Zoning Board approves accessory dwelling unit

Zoning Board approves accessory dwelling unit

CUMBERLAND – The Zoning Board this month approved a dimensional variance allowing Cook Road resident Sebastian Foppema to build a new apartment for a family member on his property.

In April, the Town Council approved changes to local rules on accessory dwelling units, or in-law apartments, including not requiring them to be part of the main house structure as they previously were.

At the time of Foppema’s application in March, one portion of the town’s ordinance directed that all accessory dwelling units, or ADUs, be located within the main house structure, but Town Solicitor Kelley Morris Salvatore recognized that the stipulation contradicted the definition of an ADU in another part of the ordinance, which allowed a detached unit. Similar to another earlier application, the contradiction was to be resolved in favor of the homeowner.

Under the changes approved in April, only family members are allowed to live in the units, and a new owner of a home must get new approvals if they want to maintain the unit. If someone moves out, the homeowner would also need fresh approvals for a new family member as tenant.

At the June 9 Zoning Board meeting, members unanimously agreed to allow Foppema’s request of 7 feet, 11 inches of relief on the town’s limit of 20 feet tall for an accessory dwelling unit above a garage. The entire structure will thus be 27 feet, 11 inches tall.

Foppema said he is looking to give his wife’s brother, who deals with mental illness, a place to live. As he explained it, his brother-in-law is quite tall, at up to 6 feet, 4 inches, so they felt they needed enough height to accommodate him. The ceilings would be sloped, meaning the maximum height would only be there for a portion of the living space.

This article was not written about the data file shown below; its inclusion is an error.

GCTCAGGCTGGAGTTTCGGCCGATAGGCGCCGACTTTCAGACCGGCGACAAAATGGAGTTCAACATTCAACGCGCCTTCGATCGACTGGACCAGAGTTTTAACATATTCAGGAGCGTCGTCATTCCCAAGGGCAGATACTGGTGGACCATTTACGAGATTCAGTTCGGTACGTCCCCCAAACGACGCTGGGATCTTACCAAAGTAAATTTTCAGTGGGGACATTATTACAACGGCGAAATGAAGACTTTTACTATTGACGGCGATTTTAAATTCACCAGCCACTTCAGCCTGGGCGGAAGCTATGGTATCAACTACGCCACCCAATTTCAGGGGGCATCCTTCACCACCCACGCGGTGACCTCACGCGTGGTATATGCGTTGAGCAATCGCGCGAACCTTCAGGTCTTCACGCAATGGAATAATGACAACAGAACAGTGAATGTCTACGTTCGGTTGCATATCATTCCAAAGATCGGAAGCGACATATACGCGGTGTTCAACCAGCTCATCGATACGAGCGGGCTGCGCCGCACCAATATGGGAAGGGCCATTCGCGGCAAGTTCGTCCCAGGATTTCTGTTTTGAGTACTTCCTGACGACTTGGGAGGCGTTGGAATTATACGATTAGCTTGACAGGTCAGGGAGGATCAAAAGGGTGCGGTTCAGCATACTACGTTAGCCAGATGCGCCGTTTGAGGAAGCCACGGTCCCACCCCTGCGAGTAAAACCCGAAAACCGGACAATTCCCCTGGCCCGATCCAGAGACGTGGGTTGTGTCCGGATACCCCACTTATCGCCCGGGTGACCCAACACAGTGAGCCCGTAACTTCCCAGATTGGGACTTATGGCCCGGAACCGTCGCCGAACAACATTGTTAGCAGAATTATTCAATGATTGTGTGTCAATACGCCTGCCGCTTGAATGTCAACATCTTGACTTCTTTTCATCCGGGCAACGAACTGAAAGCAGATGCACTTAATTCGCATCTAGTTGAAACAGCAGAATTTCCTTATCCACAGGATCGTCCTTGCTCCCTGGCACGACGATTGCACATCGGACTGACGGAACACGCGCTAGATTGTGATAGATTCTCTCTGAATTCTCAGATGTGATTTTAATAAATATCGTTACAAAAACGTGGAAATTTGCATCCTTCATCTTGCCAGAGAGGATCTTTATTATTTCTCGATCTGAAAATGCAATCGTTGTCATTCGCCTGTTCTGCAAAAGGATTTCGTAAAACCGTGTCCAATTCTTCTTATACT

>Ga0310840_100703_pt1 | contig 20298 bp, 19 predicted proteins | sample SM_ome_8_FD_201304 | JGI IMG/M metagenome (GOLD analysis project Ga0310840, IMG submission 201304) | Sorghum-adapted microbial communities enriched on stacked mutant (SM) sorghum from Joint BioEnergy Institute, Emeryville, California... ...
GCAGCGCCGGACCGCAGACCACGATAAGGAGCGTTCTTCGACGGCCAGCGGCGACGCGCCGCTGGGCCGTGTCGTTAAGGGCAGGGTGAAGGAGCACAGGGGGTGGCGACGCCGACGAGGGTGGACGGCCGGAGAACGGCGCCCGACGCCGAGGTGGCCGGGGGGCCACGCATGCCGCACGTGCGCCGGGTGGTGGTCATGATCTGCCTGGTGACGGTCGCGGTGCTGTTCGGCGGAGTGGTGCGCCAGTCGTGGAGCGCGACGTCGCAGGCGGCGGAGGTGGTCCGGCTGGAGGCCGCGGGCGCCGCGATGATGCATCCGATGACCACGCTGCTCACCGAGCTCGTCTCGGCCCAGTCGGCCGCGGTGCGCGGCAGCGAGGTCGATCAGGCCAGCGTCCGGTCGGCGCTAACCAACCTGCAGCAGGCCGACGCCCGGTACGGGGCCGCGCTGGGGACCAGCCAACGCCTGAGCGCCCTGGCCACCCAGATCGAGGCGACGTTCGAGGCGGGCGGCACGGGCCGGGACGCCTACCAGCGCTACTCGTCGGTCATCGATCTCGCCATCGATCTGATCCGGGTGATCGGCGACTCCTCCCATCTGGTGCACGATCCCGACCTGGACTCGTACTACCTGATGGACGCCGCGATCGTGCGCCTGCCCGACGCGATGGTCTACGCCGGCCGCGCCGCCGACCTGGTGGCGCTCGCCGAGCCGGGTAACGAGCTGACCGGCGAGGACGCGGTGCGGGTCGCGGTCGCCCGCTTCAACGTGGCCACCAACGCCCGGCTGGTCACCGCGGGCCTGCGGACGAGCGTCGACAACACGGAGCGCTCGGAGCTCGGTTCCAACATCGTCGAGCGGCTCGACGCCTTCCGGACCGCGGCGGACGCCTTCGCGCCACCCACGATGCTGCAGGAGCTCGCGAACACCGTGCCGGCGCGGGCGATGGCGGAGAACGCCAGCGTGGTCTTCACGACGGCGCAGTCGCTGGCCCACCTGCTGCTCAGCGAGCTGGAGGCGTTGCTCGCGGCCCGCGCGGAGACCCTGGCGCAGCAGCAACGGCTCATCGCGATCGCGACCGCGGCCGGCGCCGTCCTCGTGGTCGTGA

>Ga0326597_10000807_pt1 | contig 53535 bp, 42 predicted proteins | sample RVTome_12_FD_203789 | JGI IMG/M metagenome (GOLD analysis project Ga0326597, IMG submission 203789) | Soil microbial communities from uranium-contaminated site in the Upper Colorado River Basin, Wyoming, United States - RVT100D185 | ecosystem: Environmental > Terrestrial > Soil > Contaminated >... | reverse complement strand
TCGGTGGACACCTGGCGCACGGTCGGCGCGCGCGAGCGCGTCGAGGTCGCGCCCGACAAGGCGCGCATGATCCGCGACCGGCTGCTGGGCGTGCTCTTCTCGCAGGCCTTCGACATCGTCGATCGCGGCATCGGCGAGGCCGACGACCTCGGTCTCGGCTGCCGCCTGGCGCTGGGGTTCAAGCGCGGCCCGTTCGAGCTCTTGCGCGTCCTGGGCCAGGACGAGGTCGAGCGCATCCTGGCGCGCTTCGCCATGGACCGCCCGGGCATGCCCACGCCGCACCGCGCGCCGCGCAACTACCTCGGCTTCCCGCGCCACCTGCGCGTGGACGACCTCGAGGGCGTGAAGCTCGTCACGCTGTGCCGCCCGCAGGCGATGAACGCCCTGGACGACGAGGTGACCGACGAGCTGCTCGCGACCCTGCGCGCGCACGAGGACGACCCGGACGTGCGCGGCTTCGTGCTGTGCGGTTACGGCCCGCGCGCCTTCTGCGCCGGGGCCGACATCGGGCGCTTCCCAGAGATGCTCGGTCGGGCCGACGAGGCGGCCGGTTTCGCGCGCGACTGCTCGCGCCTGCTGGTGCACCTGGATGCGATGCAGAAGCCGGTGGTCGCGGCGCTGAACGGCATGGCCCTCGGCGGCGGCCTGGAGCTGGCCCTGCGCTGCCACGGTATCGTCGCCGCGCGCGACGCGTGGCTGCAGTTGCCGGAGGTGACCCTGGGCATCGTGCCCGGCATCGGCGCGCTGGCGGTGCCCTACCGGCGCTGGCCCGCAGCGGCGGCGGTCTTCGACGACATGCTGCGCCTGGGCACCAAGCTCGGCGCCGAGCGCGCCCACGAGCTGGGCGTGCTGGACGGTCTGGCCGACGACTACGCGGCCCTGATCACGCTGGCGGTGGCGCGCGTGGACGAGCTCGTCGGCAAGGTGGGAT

Zoning Board member Bob Chaput asked Foppema’s attorney, Scott Partington, about the request for a 10-foot-tall garage beneath the dwelling unit, particularly in relation to them asking for the least amount of relief necessary on the height restrictions. Contractor Nicholas McQuesten then responded that 9 feet is now a standard height, with some framing added in bringing it to 10 feet.

Chaput, who made the motion to approve, said it makes sense for Foppema to add a two-car garage on a property that doesn’t have one, and that an ADU, as the Planning Board recommended, is a good thing in terms of affordable housing and a place to house a family member. Chaput noted that this wasn’t a big change being requested by Foppema, particularly since, in an agricultural district north of Diamond Hill Park near the Massachusetts line, he could build a barn quite taller than that.

Among other findings, the board decided that if the application were denied, the hardship would be more than a mere inconvenience because the applicant would not be able to provide housing for his brother.